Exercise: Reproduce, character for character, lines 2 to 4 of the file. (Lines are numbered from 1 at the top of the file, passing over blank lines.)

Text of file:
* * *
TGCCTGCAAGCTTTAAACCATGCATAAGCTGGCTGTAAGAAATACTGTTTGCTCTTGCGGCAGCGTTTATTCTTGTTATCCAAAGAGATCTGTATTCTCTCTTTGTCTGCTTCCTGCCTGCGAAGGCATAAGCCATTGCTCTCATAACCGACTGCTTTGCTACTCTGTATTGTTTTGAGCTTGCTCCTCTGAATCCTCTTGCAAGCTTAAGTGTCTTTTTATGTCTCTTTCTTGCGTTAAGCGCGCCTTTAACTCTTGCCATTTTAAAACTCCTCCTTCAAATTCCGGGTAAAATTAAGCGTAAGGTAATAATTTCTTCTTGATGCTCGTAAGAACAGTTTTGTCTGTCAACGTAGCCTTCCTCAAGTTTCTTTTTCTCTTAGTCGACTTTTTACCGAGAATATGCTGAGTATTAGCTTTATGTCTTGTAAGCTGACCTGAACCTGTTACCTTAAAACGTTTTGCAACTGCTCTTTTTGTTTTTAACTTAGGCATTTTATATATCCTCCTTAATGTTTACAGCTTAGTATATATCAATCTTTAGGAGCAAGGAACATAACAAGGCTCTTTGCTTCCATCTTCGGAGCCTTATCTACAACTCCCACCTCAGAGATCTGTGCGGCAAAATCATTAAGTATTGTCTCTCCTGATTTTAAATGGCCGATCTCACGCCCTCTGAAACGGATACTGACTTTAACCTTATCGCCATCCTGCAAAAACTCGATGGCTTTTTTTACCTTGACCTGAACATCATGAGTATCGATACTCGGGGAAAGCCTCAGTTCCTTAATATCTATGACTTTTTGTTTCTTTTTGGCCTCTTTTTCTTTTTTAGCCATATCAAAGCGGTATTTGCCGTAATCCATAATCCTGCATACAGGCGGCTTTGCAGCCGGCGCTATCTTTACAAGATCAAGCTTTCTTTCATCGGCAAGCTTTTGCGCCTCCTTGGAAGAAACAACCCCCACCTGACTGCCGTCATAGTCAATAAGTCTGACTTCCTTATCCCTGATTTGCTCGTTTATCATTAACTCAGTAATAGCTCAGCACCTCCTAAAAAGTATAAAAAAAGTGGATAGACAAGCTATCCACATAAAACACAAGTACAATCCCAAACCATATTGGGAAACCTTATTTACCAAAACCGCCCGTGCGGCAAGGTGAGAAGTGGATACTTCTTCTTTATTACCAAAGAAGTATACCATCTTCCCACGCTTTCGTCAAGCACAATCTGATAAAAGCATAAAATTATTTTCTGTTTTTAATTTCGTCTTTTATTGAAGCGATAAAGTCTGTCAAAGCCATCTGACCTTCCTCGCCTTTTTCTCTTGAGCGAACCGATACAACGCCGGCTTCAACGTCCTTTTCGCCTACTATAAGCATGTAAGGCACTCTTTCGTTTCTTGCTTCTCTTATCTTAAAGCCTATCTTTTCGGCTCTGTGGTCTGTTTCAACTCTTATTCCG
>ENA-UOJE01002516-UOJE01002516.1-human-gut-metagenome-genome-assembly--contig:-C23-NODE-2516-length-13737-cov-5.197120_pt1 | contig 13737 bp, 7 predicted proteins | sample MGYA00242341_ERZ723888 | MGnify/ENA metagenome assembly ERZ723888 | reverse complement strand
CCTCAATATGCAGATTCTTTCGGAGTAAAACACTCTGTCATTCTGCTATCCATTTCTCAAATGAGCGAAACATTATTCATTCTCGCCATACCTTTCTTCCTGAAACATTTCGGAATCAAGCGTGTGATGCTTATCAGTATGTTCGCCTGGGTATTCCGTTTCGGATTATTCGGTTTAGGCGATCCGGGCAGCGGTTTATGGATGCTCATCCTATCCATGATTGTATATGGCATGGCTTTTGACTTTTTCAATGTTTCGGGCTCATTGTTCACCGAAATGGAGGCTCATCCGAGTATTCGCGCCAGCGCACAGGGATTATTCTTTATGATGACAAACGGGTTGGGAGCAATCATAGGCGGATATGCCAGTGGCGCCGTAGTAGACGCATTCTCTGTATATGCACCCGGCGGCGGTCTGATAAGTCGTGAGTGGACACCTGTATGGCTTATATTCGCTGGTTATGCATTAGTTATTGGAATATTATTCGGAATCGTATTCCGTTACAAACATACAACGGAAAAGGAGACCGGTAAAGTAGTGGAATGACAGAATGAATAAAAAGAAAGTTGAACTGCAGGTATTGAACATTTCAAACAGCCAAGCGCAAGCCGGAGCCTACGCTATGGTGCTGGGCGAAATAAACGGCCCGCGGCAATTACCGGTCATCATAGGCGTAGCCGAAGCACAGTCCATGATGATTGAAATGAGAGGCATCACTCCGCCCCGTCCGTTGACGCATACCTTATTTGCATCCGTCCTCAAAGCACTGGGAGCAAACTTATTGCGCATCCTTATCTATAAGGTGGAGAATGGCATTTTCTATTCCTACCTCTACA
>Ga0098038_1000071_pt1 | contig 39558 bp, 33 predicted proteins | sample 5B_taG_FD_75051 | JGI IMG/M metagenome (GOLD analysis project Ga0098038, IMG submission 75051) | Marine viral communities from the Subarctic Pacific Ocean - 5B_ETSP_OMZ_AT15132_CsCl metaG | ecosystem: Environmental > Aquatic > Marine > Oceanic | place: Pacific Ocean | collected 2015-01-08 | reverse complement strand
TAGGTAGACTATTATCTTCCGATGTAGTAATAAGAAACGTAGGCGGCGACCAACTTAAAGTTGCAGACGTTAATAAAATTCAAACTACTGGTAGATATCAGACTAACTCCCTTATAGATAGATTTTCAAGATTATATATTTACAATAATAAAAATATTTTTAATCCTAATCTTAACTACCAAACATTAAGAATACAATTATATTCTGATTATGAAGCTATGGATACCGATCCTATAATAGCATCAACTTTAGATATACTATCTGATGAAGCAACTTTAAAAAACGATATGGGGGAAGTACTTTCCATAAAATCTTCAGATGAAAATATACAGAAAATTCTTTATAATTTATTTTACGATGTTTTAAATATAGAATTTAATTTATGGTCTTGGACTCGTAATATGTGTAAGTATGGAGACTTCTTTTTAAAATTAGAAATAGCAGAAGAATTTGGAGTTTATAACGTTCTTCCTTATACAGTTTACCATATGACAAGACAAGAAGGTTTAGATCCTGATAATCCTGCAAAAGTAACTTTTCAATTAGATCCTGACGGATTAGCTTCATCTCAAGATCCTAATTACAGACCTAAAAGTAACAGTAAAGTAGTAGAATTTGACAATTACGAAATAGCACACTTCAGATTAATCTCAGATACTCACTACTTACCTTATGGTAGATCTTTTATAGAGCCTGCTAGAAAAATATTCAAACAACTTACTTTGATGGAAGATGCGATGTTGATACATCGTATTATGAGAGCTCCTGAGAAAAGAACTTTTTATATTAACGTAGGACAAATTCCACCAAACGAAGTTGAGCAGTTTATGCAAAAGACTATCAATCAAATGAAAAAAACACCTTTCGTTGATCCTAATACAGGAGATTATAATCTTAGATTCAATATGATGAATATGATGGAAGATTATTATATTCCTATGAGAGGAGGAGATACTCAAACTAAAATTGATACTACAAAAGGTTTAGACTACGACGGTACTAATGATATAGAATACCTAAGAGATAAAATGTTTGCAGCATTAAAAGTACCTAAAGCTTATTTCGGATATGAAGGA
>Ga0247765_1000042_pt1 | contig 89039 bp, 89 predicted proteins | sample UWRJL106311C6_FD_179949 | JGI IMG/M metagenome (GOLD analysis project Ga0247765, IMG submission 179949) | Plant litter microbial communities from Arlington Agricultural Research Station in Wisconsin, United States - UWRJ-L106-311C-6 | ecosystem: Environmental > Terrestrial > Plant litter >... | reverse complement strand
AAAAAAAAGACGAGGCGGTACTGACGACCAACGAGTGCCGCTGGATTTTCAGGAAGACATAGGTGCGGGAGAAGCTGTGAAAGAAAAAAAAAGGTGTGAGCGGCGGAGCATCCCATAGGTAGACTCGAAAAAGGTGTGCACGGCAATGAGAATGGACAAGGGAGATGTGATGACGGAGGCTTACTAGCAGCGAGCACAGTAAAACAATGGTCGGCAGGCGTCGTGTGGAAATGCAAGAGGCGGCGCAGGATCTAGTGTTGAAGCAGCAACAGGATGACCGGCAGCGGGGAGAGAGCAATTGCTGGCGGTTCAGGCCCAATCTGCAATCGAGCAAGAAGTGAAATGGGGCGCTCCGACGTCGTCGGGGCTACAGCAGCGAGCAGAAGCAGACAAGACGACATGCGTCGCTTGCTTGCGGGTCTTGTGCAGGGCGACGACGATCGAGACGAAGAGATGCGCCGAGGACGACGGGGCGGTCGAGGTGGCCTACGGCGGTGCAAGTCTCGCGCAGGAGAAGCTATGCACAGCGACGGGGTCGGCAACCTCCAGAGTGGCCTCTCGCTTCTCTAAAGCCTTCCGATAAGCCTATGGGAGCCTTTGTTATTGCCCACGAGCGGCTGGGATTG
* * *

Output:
>ENA-UOJE01002516-UOJE01002516.1-human-gut-metagenome-genome-assembly--contig:-C23-NODE-2516-length-13737-cov-5.197120_pt1 | contig 13737 bp, 7 predicted proteins | sample MGYA00242341_ERZ723888 | MGnify/ENA metagenome assembly ERZ723888 | reverse complement strand
CCTCAATATGCAGATTCTTTCGGAGTAAAACACTCTGTCATTCTGCTATCCATTTCTCAAATGAGCGAAACATTATTCATTCTCGCCATACCTTTCTTCCTGAAACATTTCGGAATCAAGCGTGTGATGCTTATCAGTATGTTCGCCTGGGTATTCCGTTTCGGATTATTCGGTTTAGGCGATCCGGGCAGCGGTTTATGGATGCTCATCCTATCCATGATTGTATATGGCATGGCTTTTGACTTTTTCAATGTTTCGGGCTCATTGTTCACCGAAATGGAGGCTCATCCGAGTATTCGCGCCAGCGCACAGGGATTATTCTTTATGATGACAAACGGGTTGGGAGCAATCATAGGCGGATATGCCAGTGGCGCCGTAGTAGACGCATTCTCTGTATATGCACCCGGCGGCGGTCTGATAAGTCGTGAGTGGACACCTGTATGGCTTATATTCGCTGGTTATGCATTAGTTATTGGAATATTATTCGGAATCGTATTCCGTTACAAACATACAACGGAAAAGGAGACCGGTAAAGTAGTGGAATGACAGAATGAATAAAAAGAAAGTTGAACTGCAGGTATTGAACATTTCAAACAGCCAAGCGCAAGCCGGAGCCTACGCTATGGTGCTGGGCGAAATAAACGGCCCGCGGCAATTACCGGTCATCATAGGCGTAGCCGAAGCACAGTCCATGATGATTGAAATGAGAGGCATCACTCCGCCCCGTCCGTTGACGCATACCTTATTTGCATCCGTCCTCAAAGCACTGGGAGCAAACTTATTGCGCATCCTTATCTATAAGGTGGAGAATGGCATTTTCTATTCCTACCTCTACA
>Ga0098038_1000071_pt1 | contig 39558 bp, 33 predicted proteins | sample 5B_taG_FD_75051 | JGI IMG/M metagenome (GOLD analysis project Ga0098038, IMG submission 75051) | Marine viral communities from the Subarctic Pacific Ocean - 5B_ETSP_OMZ_AT15132_CsCl metaG | ecosystem: Environmental > Aquatic > Marine > Oceanic | place: Pacific Ocean | collected 2015-01-08 | reverse complement strand